Yet being Giovanni Battista Mon-tini,it is almost inconceivable thathecould have taken any other course.He is plainly a man of the highestambition(not necessarily an ignoblething,even in a clergyman). Imbuedsince early childhood with the prin-ciples and mystique of an authorita-tive religion, accustomed to operatewithin the machine with all its sever-ity and certitudes, the protege anddiscipleof a masterful pope, howcould he, when he finally inheritedpower over the machine, take theterrifyingrisk of dismantling it? Ashe weighed the arguments in hismind,cut off from access to thepublicby a phalanx of doctrinaireofficials, who encompass the pope astheTreasury Knights surround aBritish Chancellor of the Exchequer,how could he be made to see thattherisks of a restoration were evengreater?

A Conservative Again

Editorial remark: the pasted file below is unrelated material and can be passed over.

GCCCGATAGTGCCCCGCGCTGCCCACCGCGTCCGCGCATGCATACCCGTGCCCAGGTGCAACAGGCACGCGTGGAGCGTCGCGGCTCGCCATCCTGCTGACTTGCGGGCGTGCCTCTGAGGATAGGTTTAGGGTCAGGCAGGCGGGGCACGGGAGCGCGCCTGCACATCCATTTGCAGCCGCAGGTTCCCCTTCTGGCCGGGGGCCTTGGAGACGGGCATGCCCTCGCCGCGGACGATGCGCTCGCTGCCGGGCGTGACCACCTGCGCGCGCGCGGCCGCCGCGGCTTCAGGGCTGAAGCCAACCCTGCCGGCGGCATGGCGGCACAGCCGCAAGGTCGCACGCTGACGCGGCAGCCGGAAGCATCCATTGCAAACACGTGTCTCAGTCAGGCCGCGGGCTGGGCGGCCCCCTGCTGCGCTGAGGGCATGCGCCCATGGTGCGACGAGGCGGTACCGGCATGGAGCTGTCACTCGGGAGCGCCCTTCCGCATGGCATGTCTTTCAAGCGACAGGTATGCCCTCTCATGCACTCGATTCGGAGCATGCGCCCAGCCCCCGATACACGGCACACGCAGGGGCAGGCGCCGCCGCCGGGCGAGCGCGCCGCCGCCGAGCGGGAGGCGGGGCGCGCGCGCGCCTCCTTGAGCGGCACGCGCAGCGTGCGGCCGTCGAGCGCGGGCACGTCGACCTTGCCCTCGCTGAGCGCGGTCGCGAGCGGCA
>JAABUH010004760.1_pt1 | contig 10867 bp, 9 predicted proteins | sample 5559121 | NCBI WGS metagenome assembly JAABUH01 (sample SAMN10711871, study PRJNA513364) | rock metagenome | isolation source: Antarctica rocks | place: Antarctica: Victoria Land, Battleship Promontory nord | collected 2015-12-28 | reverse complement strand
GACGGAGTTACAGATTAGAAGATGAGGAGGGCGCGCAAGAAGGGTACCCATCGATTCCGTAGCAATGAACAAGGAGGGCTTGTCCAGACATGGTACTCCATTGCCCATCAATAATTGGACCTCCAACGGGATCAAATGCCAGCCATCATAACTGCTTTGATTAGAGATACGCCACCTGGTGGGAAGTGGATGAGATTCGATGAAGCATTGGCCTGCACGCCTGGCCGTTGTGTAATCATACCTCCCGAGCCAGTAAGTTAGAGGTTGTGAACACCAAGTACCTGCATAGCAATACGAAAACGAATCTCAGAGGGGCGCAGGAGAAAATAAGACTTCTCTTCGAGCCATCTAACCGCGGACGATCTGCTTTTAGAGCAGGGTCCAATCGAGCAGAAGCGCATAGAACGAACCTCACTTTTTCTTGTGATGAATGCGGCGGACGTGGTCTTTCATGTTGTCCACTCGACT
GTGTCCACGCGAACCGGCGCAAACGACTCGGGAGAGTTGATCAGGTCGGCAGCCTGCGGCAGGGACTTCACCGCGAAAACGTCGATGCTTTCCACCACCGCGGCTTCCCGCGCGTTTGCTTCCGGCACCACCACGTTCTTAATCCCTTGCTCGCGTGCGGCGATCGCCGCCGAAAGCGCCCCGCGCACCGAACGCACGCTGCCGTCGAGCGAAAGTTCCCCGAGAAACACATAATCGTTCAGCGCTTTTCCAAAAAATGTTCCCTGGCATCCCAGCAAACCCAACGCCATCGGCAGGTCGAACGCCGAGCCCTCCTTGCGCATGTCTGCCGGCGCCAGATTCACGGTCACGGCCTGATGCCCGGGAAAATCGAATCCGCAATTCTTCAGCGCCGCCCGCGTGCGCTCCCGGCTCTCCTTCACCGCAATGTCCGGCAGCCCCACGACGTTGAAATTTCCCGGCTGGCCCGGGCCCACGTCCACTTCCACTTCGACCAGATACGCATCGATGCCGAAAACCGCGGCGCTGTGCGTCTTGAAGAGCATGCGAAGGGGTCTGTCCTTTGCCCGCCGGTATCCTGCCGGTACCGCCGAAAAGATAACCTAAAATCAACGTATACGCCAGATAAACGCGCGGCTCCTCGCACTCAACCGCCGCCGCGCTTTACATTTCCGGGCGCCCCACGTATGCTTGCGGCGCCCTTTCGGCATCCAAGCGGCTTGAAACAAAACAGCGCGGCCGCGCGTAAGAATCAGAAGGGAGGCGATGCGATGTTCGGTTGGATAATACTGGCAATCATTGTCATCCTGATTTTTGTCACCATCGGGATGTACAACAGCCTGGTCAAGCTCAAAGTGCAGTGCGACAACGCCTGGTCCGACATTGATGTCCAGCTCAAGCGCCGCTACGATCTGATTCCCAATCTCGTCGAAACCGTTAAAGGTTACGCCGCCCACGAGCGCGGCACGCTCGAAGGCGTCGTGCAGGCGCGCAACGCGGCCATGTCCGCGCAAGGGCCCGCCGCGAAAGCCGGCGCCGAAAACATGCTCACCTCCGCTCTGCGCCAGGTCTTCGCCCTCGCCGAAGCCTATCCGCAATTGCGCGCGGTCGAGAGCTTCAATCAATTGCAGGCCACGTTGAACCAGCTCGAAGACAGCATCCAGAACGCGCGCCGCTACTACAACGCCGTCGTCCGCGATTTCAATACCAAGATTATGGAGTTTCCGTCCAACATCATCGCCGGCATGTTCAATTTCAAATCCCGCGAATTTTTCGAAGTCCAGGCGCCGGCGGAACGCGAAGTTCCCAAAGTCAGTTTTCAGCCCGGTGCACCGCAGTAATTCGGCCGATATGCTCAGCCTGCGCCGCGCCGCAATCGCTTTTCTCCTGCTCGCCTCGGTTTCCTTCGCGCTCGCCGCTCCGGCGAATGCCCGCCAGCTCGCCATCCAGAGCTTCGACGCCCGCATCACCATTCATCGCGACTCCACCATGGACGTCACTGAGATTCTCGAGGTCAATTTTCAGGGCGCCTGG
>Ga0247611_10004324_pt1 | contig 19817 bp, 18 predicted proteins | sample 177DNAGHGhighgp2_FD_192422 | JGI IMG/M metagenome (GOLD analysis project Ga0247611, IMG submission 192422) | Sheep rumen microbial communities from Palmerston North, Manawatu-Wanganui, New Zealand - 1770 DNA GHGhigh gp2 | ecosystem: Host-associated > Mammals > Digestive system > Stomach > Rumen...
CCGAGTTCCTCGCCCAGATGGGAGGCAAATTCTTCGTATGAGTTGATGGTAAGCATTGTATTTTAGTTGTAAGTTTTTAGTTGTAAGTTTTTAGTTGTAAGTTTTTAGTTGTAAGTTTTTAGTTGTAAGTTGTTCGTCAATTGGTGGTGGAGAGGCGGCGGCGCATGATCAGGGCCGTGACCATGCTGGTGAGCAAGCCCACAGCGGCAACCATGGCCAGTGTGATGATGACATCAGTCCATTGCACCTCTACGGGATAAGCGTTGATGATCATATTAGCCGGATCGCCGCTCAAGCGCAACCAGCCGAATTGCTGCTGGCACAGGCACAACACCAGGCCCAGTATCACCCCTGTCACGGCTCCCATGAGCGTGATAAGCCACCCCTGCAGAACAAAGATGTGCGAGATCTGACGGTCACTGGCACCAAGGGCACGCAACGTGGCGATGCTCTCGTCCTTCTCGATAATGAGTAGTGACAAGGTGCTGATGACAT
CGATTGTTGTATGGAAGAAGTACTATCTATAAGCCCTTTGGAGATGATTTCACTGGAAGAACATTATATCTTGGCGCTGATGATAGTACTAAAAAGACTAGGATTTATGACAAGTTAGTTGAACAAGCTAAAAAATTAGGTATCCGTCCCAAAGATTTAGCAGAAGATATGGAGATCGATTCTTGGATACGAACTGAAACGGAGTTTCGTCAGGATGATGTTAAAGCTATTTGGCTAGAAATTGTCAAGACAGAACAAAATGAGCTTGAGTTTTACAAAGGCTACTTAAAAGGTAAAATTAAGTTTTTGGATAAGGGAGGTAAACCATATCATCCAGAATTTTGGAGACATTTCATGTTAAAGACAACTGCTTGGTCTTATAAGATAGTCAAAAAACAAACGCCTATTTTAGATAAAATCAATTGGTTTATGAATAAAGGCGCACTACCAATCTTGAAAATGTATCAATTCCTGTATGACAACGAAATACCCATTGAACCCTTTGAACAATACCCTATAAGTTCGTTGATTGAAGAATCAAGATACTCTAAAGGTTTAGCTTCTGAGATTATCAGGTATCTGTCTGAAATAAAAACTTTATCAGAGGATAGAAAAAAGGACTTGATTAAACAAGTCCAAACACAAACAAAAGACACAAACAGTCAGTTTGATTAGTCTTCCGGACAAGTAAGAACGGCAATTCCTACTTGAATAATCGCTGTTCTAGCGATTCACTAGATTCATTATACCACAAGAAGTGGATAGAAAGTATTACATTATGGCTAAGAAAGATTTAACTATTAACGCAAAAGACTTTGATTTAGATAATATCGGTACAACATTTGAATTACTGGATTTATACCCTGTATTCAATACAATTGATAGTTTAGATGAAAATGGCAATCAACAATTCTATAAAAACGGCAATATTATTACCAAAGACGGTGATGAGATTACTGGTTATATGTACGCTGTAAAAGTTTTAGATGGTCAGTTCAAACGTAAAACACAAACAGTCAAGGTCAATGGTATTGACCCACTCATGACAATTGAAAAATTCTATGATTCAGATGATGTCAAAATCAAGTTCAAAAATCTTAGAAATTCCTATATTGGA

There were soon portents of whichway he would turn. Under cover ofa great deal of diplomatic activity-missions to India, Jerusalem, theUnited Nations, Portugal and LatinAmerica-which gave a misleadingprogressive flavour to his actions, thePope moved steadily into the con-servative camp, his natural home.Two items, clerical celibacy and con-traception, were removed from thedeliberationsof the Council. And theCouncil itself was eventually woundup in an atmosphere of anti-climax,without provision being made for itssuccessionby a permanent body, en-dowed with real authority. Paul'sspeeches showed an increasing pre-occupation, gradually becoming anobsession, with the, prestige of hisoffice.